The following excerpt is copyrighted by Adrienne deWolfe
Bandera County, Texas
“Lookie there, boys. The lady ain’t got no underwears!”
Pausing just inside the swinging doors, Bailey McShane felt her face turn branding-iron hot. The patrons of the Bullwhip Saloon hooted, sloshing whiskey to toast their fellow cattleman’s jest. Cowboys were notoriously creative when ridiculing sheep, but likening the animals’ fleece to a female’s unmentionables was a new insult, even to Bailey.
She gripped her shotgun tighter and glared at her snickering audience. Her heart was beating faster than it had any right to be, which she considered akin to betrayal. She liked to think she’d never been afraid a day in her life. To feel the dampness of her palms and the roiling in her gut made her as mad at her body as she was at the cowpokes who’d vandalized her fences. She hated feeling weak because she was a woman.
Her foreman would’ve wanted to come to protect her – a constant struggle between them, which irritated her to no end — so rather than telling MacTavish about her property damage, she’d ridden off without him. She’d figured the wire cutters she was hunting would take a Scottish immigrant no more seriously than they took a sheep-raising female.
Tonight would be different, though. Tonight she’d be someone to reckon with. She’d come to the enemy camp to demand the compensation she was due, and she’d be damned before she’d hide behind some man’s britches. In business, as in war, there was no room for a lady.
Hiking her rolled-up blue jeans, Bailey narrowed her eyes beneath her Stetson and stepped with her hound into the smoky squalor of the Bullwhip Saloon.
The main room was unusually crowded for droving season. Bailey darted her gaze past the counter, with its clutter of dirty glasses, whooping gamblers, and spinning dice cage, then scanned the flushed and craggy faces laughing around the tables. The drought had forced most of Bandera’s cattlemen to drive their steers to market early, selling their best beef at prices that amounted to robbery. With time on their hands and boulder-sized chips on their shoulders, cowpokes came to the saloon every night to grouse about the usual: beef, sod busters, barbed wire, and woolies.
But one of these men, Bailey was certain, had done more than grouse. Someone in this nest of rat snakes had committed an act of vandalism that had provoked war in several of Texas’s other drought-stricken counties. She steeled herself against her secret hurt, that one of her neighbors had lashed out at her when she’d done everything in her power to accommodate them through their hardships. She didn’t want bloodshed, but she did want what she deserved: The right to raise her sheep in peace.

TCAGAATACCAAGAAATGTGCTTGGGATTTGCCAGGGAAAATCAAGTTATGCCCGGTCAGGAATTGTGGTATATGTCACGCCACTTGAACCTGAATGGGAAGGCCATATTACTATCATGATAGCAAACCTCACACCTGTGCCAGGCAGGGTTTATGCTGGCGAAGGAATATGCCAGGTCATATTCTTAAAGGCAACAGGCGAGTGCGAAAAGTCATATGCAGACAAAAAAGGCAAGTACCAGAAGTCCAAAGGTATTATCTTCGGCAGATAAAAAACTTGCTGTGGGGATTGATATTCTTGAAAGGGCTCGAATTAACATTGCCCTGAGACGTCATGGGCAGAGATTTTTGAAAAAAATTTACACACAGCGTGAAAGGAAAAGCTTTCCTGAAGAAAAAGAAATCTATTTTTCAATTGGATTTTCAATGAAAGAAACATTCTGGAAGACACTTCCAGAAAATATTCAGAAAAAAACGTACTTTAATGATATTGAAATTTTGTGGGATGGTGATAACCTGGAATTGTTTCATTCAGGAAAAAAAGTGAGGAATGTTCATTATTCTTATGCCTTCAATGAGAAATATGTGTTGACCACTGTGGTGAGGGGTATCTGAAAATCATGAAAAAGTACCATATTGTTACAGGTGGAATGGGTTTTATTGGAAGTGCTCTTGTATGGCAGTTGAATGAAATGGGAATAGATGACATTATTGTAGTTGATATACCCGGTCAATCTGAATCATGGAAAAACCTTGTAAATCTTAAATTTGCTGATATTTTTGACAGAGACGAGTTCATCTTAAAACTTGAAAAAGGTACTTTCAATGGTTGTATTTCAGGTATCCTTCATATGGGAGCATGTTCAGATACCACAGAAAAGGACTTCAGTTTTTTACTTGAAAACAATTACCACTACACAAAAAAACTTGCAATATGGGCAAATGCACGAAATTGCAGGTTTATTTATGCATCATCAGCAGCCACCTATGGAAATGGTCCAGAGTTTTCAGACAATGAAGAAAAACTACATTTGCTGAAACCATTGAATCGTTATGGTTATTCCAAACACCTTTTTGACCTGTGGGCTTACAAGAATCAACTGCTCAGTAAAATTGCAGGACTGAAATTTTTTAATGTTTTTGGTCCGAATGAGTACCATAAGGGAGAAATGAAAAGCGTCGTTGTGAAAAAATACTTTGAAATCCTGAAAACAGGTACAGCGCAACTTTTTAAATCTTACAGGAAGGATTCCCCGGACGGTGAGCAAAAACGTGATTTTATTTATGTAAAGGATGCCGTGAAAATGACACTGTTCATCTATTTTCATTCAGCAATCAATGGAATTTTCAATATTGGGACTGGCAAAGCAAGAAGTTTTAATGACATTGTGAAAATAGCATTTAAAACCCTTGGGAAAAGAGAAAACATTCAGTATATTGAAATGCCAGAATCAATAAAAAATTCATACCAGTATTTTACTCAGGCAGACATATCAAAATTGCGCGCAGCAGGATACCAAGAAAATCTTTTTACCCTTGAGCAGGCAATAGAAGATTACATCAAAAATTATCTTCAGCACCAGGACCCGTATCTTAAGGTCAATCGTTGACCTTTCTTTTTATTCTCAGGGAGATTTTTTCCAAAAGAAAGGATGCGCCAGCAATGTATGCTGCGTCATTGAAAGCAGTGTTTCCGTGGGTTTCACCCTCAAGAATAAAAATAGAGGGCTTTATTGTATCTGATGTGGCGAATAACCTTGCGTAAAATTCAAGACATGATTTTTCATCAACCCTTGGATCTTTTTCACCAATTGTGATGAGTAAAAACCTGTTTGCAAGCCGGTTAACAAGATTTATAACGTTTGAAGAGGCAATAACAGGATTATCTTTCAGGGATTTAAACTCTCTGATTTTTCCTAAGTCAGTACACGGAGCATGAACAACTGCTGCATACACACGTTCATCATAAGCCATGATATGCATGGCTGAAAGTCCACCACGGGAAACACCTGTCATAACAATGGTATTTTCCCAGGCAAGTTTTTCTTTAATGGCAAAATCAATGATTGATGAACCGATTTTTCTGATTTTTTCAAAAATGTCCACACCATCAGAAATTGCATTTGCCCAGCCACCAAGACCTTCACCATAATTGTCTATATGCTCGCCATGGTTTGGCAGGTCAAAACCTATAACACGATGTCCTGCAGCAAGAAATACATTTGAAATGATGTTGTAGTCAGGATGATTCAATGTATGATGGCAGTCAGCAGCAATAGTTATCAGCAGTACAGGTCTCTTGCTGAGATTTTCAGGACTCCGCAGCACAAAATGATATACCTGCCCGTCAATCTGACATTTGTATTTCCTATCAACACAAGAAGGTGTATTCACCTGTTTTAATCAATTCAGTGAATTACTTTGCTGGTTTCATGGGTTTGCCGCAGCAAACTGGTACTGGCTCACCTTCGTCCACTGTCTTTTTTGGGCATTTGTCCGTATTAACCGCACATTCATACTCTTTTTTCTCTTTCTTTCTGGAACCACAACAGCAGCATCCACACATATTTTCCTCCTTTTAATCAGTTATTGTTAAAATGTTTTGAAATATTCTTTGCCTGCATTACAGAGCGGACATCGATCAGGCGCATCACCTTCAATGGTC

“Hey, Bo Peep!” Another cowpoke bellowed, winking lewdly as he grabbed his crotch. “If it’s a ram you came lookin’ fer, I got one over here!”
Boo halted at her side. With a rumbling growl, he turned wolfish yellow eyes on her heckler and bared fangs as long as her thumb. Bailey knew a fleeting sense of satisfaction when her detractor blanched, edging unsteadily toward the safety of the counter.
Tugging a man’s glove from her belt, she dangled it beneath her hound’s twitching nose. “Find the wire cutter, Boo. Find the bastard who has been raiding my wells.”
Boo’s spindly tail wagged in understanding. Snout to the sawdust, he weaved among the lip-locked couples on the dance floor. One of the hurdy-gurdy girls interrupted her kiss long enough to pat Boo’s massive head. Her partner scowled.
“Here now, Miss Bailey,” the barkeep called above the abysmally tuned piano. Balancing a fistful of empty mugs in one hand, he planted the other on his hip. “I told you can’t visit the Bullwhip no more if you’ve come to raise a ruckus.”
Boo paused, sniffing suspiciously at the barkeep’s wooden leg. The old man went rigid, his whiskered, sun-weathered face paling.
“Don’t get your shorts in a knot, Stumpy,” Bailey called as Boo, apparently dissatisfied, snuffled onward to the counter. “I’m paying a neighborly call on a wire cutter. Won’t take but a minute.”
“Neighborly, my ass.” Stumpy muttered something more virulent as Boo inspected each of the boots propped along the counter’s runner. Their owners allowed this examination with a mixture of amusement and polite tolerance. One cowpoke even tossed the hound a piece of beef jerky. But Boo, faithful to his mission, ignored this flagrant bribe.
“If that slobberin’ varmint of yours gnaws another one of my table legs, I’m charging you double. “
“Boo gave up table legs for railroad spikes,” Bailey retorted. “He’s not a puppy anymore.”
“He’s a damned beaver, that’s what he is,” Stumpy grumbled, plunking his mug down on the bar.
Meanwhile, Boo had lost interest in the silver rowels and dusty heels lounging at the counter. Winding his way through the clutter of furniture and humans, he trotted toward the stairwell that led to the second story’s “heifer corral,” where Stumpy’s advertisements bragged “a bull could get his fill.” Bailey didn’t much like the idea of her childhood playmates throwing away their bodies and their dreams, but at least Stumpy fed and clothed them and kept a roof over their heads. It was better treatment than some of the girls had gotten from their fathers — or from the husbands who’d abandoned them.
” ‘Evenin’, Miss Bailey,” Hank Rotterdam greeted, flashing a full-toothed smile as she followed her hound to the table near the stairwell. Hank’s gaze traveled from her breasts to her shotgun, then leisurely roamed back up her cotton workshirt to her breasts. “Trouble back home?”
(Continued on page 2)